Two Concepts of Allegory A Study of Shakespeare's The Tempest and the Logic of Allegorical Expression A. D. Nuttall

Publication date:
20 Apr 2007
Yale University Press
192 pages: 210 x 140 x 10mm
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The fundamental subject of A. D. Nuttall’s bold and daring first book, Two Concepts of Allegory, is a particular habit of thought—the practice of thinking about universals as though they were concrete things. His study takes the form of an inquiry into certain conceptual questions raised, in the first place, by the allegorical critics of The Tempest, and, in the second place, by allegorical and quasi-allegorical poetry in general. The argument has the further consequence of suggesting that allegory and metaphysics are in practice more closely allied than is commonly supposed. This paperback reissue includes a new preface by the author.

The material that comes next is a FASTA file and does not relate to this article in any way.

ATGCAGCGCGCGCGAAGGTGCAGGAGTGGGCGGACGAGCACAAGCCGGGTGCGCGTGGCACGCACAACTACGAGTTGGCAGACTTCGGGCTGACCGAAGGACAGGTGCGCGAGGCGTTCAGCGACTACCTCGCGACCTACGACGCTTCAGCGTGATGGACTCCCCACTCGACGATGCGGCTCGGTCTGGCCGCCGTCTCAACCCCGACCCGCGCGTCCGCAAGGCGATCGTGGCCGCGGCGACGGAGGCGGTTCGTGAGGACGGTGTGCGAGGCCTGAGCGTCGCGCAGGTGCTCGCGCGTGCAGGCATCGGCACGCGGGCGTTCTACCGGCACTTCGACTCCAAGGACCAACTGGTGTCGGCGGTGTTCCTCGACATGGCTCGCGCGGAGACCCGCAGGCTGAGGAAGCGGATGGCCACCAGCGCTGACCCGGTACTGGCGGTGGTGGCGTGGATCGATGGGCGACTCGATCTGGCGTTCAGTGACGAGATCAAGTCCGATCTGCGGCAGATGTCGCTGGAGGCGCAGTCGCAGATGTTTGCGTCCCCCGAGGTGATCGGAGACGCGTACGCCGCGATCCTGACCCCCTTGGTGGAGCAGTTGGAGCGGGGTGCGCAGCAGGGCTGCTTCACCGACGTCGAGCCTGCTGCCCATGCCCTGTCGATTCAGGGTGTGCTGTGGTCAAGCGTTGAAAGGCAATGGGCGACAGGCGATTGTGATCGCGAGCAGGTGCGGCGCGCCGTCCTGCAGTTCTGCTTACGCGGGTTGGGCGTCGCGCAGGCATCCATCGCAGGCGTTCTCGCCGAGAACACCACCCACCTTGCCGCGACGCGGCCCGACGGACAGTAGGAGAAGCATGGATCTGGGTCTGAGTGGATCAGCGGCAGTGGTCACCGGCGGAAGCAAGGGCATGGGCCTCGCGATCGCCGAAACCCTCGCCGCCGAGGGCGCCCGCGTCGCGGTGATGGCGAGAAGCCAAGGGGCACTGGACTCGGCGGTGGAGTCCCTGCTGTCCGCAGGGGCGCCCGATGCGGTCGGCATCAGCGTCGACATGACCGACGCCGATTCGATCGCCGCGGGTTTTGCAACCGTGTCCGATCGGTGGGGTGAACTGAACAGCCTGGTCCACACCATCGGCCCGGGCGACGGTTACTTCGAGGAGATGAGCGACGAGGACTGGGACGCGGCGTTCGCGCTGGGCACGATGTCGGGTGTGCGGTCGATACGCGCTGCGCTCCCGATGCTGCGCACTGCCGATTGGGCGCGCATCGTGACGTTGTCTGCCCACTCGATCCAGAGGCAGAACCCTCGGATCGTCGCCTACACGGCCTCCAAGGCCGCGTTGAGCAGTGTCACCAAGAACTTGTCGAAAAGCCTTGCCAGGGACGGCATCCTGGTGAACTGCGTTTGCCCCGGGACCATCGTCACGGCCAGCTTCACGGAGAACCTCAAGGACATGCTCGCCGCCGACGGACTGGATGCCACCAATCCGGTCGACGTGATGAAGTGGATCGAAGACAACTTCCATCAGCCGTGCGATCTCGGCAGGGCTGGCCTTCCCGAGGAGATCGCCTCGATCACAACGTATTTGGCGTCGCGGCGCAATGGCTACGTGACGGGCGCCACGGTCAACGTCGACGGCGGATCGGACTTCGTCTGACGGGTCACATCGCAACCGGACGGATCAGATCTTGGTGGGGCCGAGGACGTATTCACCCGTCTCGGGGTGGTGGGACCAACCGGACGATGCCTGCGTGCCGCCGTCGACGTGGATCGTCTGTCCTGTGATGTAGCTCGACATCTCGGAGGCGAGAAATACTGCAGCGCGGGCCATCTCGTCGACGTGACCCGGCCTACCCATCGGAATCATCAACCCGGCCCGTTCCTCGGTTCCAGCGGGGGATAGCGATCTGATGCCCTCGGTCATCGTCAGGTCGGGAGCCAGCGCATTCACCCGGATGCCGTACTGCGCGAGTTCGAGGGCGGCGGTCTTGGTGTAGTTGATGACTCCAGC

A. D. Nuttall is professor of English at Oxford University and the author of numerous books, including Shakespeare the Thinker, published by Yale University Press, A Common Sky: Philosophy and the Literary Imagination, and Why Does Tragedy Give Pleasure?

"All of Nuttall's Shakespeare criticism—from Two Concepts of Allegory to Shakespeare the Thinker—testifies to his profound and continuously developing interest in how Shakespeare does his thinking."—Graham Bradshaw, author of Shakespeare's Scepticism